During the question-and-answer segment, Mr Tan gave his views on a range of topics, from the death penalty and Singapore’s reserves to the rental of Ridout Road bungalows by ministers.
Analysts have repeatedly pointed out that the head of state in Singapore cannot set policies, but Mr Tan has continued to speak about issues such as the cost of living and housing.
On Saturday, he acknowledged that the President is not involved in policymaking, but said he would like to dialogue with the Prime Minister and offer his ideas.
The presidential hopeful said Singapore can be merciful to drug mules, and that “many of them come from very poor families”.
“Quite often, they were not aware, they were just tricked into conveying the drugs. I will certainly think that we should have the mercy,” he said.
Mr Tan said he would approach the Cabinet before it makes its decision.
“If the Cabinet decides against me, which they have the power to do, it will be not so respectful,” he said. “I will ask the Cabinet to respect the President.”
According to the Constitution, the President can grant pardon to offenders “on the advice of the Cabinet”.
Dr Felix Tan, a political analyst at Nanyang Technological University (NTU), said Mr Tan can always give his point of view to the Cabinet.
“It’s not just a one-way track and that is the way it should be done,” he said. Dr Tan also noted that there is a legal process that needs to be completed before such a decision reaches the President.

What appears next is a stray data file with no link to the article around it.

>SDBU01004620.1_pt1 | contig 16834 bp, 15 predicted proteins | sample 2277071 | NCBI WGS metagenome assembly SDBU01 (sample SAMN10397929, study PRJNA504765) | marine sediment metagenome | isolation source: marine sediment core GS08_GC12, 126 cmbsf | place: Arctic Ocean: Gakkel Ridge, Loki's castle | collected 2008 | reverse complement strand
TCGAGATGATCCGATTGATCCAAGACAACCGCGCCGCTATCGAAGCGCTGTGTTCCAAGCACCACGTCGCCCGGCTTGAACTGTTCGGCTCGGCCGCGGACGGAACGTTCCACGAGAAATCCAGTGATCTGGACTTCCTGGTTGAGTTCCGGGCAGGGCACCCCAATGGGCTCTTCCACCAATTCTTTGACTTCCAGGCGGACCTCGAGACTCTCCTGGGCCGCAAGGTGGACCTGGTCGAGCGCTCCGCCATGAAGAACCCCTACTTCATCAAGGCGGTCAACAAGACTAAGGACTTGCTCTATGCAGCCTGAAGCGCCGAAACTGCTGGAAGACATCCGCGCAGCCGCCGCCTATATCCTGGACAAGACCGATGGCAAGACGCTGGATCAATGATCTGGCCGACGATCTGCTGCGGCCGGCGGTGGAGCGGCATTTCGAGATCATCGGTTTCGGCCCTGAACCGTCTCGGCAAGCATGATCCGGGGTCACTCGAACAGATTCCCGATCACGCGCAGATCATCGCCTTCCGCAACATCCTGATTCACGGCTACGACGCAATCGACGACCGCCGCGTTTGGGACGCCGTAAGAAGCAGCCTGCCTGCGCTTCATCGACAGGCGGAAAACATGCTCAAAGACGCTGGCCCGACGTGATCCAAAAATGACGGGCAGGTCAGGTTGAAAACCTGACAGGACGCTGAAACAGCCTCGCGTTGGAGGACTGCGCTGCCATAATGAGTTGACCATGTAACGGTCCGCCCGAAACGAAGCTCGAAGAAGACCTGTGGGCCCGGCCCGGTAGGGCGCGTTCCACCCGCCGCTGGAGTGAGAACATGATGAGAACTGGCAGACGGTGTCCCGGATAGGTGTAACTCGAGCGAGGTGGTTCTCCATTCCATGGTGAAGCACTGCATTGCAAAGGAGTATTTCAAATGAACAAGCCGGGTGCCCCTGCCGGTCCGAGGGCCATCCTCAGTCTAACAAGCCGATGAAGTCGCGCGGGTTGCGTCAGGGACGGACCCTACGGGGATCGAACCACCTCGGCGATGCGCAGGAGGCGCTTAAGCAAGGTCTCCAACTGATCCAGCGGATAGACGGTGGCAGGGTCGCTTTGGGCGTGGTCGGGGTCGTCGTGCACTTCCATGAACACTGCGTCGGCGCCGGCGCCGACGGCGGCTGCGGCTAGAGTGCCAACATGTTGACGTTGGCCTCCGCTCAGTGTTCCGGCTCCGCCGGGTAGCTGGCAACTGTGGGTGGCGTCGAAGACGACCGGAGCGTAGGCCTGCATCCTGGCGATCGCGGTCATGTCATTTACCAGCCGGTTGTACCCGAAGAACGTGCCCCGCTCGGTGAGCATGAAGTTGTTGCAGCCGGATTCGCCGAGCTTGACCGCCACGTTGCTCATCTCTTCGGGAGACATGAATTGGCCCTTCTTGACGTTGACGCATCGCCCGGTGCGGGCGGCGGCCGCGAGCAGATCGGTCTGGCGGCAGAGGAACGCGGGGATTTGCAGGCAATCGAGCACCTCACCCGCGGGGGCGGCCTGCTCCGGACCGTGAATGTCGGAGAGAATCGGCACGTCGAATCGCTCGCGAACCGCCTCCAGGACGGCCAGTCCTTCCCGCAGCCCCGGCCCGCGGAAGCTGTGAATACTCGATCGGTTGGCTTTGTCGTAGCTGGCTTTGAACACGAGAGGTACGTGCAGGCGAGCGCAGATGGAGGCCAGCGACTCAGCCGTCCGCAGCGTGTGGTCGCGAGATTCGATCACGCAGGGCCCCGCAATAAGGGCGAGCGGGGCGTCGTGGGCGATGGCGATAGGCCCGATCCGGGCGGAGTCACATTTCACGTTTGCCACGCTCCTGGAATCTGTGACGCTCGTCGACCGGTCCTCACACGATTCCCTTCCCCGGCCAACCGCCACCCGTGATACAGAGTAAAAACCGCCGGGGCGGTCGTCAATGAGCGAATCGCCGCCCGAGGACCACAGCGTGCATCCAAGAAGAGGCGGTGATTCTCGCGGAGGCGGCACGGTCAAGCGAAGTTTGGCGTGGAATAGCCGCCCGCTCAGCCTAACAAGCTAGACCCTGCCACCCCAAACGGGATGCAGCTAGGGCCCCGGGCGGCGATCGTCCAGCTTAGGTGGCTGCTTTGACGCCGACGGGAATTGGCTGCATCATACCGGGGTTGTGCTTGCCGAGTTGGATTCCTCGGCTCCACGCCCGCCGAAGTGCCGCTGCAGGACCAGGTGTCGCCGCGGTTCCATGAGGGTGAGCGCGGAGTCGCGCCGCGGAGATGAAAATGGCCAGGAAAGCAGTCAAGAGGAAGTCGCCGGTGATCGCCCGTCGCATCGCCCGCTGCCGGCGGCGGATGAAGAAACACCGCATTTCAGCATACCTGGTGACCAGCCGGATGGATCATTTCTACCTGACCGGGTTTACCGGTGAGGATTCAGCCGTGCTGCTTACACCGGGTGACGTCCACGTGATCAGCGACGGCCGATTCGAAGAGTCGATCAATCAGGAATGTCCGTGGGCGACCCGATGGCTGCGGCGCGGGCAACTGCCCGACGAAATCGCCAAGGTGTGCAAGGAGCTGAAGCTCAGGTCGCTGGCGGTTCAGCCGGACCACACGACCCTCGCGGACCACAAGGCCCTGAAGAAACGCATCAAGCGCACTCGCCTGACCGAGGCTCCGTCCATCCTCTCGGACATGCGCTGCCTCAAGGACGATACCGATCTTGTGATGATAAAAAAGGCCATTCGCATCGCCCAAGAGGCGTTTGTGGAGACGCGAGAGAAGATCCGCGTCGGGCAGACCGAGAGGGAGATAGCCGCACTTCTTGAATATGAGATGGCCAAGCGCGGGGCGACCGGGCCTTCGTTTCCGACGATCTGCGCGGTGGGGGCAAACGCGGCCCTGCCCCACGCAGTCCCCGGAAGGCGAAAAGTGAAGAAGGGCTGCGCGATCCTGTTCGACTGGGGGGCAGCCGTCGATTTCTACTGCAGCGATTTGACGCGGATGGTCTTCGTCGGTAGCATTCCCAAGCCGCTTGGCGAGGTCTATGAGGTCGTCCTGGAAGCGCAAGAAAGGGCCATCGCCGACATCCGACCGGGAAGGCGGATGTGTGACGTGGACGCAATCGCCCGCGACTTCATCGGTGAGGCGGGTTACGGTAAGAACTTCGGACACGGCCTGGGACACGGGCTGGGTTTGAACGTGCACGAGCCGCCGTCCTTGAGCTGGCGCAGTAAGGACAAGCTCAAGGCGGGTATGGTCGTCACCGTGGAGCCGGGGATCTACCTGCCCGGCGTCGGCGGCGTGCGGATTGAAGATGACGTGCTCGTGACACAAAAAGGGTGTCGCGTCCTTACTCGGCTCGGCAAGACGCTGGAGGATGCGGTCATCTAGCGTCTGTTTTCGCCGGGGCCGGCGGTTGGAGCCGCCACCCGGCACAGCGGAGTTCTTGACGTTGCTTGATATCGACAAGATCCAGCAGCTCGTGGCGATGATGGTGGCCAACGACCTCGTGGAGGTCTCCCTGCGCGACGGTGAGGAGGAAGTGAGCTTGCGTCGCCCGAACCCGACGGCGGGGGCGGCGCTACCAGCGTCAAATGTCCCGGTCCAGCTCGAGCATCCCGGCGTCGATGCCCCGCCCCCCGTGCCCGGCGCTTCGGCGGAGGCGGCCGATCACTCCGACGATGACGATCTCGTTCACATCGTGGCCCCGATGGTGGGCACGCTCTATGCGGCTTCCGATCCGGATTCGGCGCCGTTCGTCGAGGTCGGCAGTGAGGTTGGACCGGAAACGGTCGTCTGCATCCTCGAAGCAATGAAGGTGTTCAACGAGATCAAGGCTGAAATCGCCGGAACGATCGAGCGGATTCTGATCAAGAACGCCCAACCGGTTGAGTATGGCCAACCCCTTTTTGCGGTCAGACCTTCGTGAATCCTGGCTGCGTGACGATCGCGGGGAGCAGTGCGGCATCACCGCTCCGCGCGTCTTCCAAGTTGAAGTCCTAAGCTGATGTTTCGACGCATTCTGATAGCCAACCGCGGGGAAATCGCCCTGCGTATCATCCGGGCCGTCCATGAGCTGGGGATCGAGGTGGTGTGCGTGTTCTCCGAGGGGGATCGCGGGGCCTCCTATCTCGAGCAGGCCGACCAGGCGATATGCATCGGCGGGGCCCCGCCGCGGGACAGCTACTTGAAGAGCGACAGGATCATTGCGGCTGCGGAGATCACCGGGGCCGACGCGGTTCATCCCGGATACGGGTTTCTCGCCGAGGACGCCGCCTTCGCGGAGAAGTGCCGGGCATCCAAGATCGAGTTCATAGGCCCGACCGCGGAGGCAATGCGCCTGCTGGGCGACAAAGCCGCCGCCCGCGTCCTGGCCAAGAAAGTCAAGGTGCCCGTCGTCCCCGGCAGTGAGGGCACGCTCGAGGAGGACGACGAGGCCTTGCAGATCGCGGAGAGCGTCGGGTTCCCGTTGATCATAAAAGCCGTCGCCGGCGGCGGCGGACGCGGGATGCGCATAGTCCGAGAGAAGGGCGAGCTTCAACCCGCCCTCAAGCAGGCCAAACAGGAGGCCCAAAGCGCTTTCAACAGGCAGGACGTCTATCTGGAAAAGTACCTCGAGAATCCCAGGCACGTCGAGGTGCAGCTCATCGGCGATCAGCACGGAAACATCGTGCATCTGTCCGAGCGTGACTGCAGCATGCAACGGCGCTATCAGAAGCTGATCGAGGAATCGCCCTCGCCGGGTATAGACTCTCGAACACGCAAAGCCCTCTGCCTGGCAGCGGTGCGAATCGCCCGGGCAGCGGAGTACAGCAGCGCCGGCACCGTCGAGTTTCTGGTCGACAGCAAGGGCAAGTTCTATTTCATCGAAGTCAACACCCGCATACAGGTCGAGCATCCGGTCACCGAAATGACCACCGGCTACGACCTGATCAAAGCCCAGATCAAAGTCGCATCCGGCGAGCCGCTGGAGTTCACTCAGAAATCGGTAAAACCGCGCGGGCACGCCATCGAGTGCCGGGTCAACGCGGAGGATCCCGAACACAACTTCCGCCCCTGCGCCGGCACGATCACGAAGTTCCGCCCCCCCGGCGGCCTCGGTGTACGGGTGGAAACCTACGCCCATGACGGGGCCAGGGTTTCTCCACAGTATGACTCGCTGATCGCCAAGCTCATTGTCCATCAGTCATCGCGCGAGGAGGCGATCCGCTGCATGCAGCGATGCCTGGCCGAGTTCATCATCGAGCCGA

Mr Tan said there may be concerns that pardoning one person means everyone else will have to receive the same treatment, and there will be an influx of drug traffickers in Singapore.
“I don’t believe in that, I think it is okay to be merciful,” he said. But he added that if there is indeed a flood of drug offenders, he will be “not so forgiving”.
SHOULD PRESIDENTS BE APPOINTED?
In response to a comment about rules for presidential candidates, Mr Tan said he agreed that the rules should be changed.
“We spend so much time to elect a president and then we end up telling the president these are the things you cannot do,” he said to laughter from the audience.
Calling it an “unproductive exercise”, he said he believes it may be better to go back to the old system where the President is appointed by the parliament.
Mr Tan also said having a Council of Presidential Advisers is complicated, and that is another reason why he thinks the president should be appointed instead of elected.
NO NEED TO KEEP RESERVES A SECRET
On the topic of Singapore’s Reserves, Mr Tan said he does not think the figure needs to be kept secret.
The Ministry of Finance previously said it is not in Singapore’s national interest to reveal the full size of her reserves because that would make it easier for the markets to mount “speculative attacks on the Singapore dollar” during vulnerable times.
Mr Tan said he disagrees. “According to somebody who has worked in the Ministry of Finance before, he told me the chance of being attacked is quite small, and I agreed with him.”
“I would certainly have preferred that we agree that there is no need for secrecy, why don’t we just tell the people?” he said.
Asked whether the President can reveal Singapore’s reserves, NTU’s Dr Tan pointed out that it is considered a state secret, and the President is not above the law.
“I don’t think that the President is entitled in any way to reveal a state secret,” he said. “There will be consequences.”
Mr Tan also repeated that he thinks Singapore has been saving too much in the reserves.